Patients aged ≥15 years, who presented with emergency medical illness or exacerbation/deterioration of underlying chronic disease were included in the study. We excluded some groups of patients who visited the emergency department for other reasons, such as outpatient investigation and chemotherapy administration. All cases without indication for admission were also excluded.

Study design and data collection

A prospective, observational study was performed. The study was approved by the Ethics Committee of Ramathibodi Hospital, Mahidol University. All patients gave informed consent.

Data recording was done by medical residents who attended the ward. The doctors collected data by using the record form specifically designed for this project. A scoring system was needed to assess the severity of ED patients, but none had previously been routinely used in the ED. After some literature review, we decided to use the Modified Early Warning Score (MEWS). The MEWS was approved since it was shown to have good potential to predict mortality rate before admission.8 Furthermore, Subbe et al have proven that the MEWS was associated with mortality in a group of medical emergency admissions.9 The MEWS comprises five physiological parameters which can be evaluated at the bedside without requiring complicated calculations. The five parameters are: systolic blood pressure, pulse rate, temperature, respiratory rate and level of consciousness recorded as AVPU scale (A=alert, V=responding to voice, P=responding to painful stimuli, U=unresponsive). All parameters are calculated by using the scoring table.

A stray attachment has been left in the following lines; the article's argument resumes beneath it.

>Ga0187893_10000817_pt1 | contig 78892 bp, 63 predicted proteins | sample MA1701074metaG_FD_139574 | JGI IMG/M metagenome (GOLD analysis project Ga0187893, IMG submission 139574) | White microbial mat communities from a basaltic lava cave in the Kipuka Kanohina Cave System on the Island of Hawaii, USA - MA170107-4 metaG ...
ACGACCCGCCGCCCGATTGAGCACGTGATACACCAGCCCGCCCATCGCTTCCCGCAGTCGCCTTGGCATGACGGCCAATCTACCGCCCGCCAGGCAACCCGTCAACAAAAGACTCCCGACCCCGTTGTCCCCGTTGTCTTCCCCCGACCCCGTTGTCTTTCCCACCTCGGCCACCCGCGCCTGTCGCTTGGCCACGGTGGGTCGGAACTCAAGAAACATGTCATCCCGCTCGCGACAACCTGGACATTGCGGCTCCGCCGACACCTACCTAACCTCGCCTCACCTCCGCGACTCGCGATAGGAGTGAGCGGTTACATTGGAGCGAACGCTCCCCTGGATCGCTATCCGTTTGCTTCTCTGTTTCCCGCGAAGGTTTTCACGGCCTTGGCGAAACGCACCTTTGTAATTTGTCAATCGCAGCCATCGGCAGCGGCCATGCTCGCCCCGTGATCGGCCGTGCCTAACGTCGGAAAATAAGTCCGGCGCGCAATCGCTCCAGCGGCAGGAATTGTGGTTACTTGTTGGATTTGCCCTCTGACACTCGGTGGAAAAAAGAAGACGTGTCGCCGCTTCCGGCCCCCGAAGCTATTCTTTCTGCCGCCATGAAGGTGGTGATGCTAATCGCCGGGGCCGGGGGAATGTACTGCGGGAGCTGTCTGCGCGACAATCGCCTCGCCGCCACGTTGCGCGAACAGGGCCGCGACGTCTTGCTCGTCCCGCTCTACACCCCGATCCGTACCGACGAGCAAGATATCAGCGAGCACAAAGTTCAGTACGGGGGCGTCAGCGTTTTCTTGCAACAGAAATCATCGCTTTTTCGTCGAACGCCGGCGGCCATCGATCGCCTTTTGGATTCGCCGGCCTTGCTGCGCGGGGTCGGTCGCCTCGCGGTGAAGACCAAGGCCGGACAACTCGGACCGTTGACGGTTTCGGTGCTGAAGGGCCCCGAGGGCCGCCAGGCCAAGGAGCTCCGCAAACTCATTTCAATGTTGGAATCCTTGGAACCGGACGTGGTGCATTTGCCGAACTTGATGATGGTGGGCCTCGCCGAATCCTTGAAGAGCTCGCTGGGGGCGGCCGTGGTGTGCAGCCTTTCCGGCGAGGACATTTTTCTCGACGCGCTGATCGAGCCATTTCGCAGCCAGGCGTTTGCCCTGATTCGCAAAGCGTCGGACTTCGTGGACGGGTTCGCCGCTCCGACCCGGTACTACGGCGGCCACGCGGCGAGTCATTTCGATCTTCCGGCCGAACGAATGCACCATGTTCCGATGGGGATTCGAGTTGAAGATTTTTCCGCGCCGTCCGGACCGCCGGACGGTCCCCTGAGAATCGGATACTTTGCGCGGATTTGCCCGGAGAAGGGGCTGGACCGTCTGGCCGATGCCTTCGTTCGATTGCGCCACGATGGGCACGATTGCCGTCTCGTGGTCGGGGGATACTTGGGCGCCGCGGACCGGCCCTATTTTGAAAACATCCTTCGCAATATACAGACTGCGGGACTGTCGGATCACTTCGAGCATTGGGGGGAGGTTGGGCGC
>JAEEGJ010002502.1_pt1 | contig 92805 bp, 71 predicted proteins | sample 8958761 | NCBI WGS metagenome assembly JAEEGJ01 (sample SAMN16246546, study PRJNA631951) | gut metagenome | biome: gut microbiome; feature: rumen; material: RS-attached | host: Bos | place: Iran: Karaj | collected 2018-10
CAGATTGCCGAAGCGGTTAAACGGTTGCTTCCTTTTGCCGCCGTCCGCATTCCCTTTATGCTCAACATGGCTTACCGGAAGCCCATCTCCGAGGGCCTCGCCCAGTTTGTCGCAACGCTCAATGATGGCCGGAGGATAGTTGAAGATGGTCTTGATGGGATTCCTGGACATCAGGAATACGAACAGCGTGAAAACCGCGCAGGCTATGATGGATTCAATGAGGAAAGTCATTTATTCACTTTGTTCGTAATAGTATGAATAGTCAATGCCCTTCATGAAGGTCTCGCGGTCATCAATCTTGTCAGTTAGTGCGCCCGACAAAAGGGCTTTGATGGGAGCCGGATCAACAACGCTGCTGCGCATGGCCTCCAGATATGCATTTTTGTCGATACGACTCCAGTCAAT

The MEWS can be used immediately with the patients at the time of presentation at the ED,10 ,11 on arrival at the ward,12 or recorded subsequently to evaluate changes. An increase in the MEWS is associated with an increase in mortality,9 while improvement of this score suggests better outcome.11

We recorded the MEWS at time of arrival at the ED and ward. Sex, age, time of arrival at ED, time of arrival at ward and Eastern Cooperative Oncology Group (ECOG) score were also recorded. The ECOG has been used to describe performance status or severity of patients with chronic disease, especially those with malignancy.13 The ECOG score ranges from ‘0’ in fully active patients, to ‘4’ in completely disabled ones. ‘Time of arrival at ED’ was defined as the time the patient first arrived at the ED. ‘Time of arrival at ward’ was defined as the time the patient reached the ward. Finally, the ‘lead-time’ was defined as total duration spent from ‘time of arrival at ED’ to ‘time of arrival at ward’.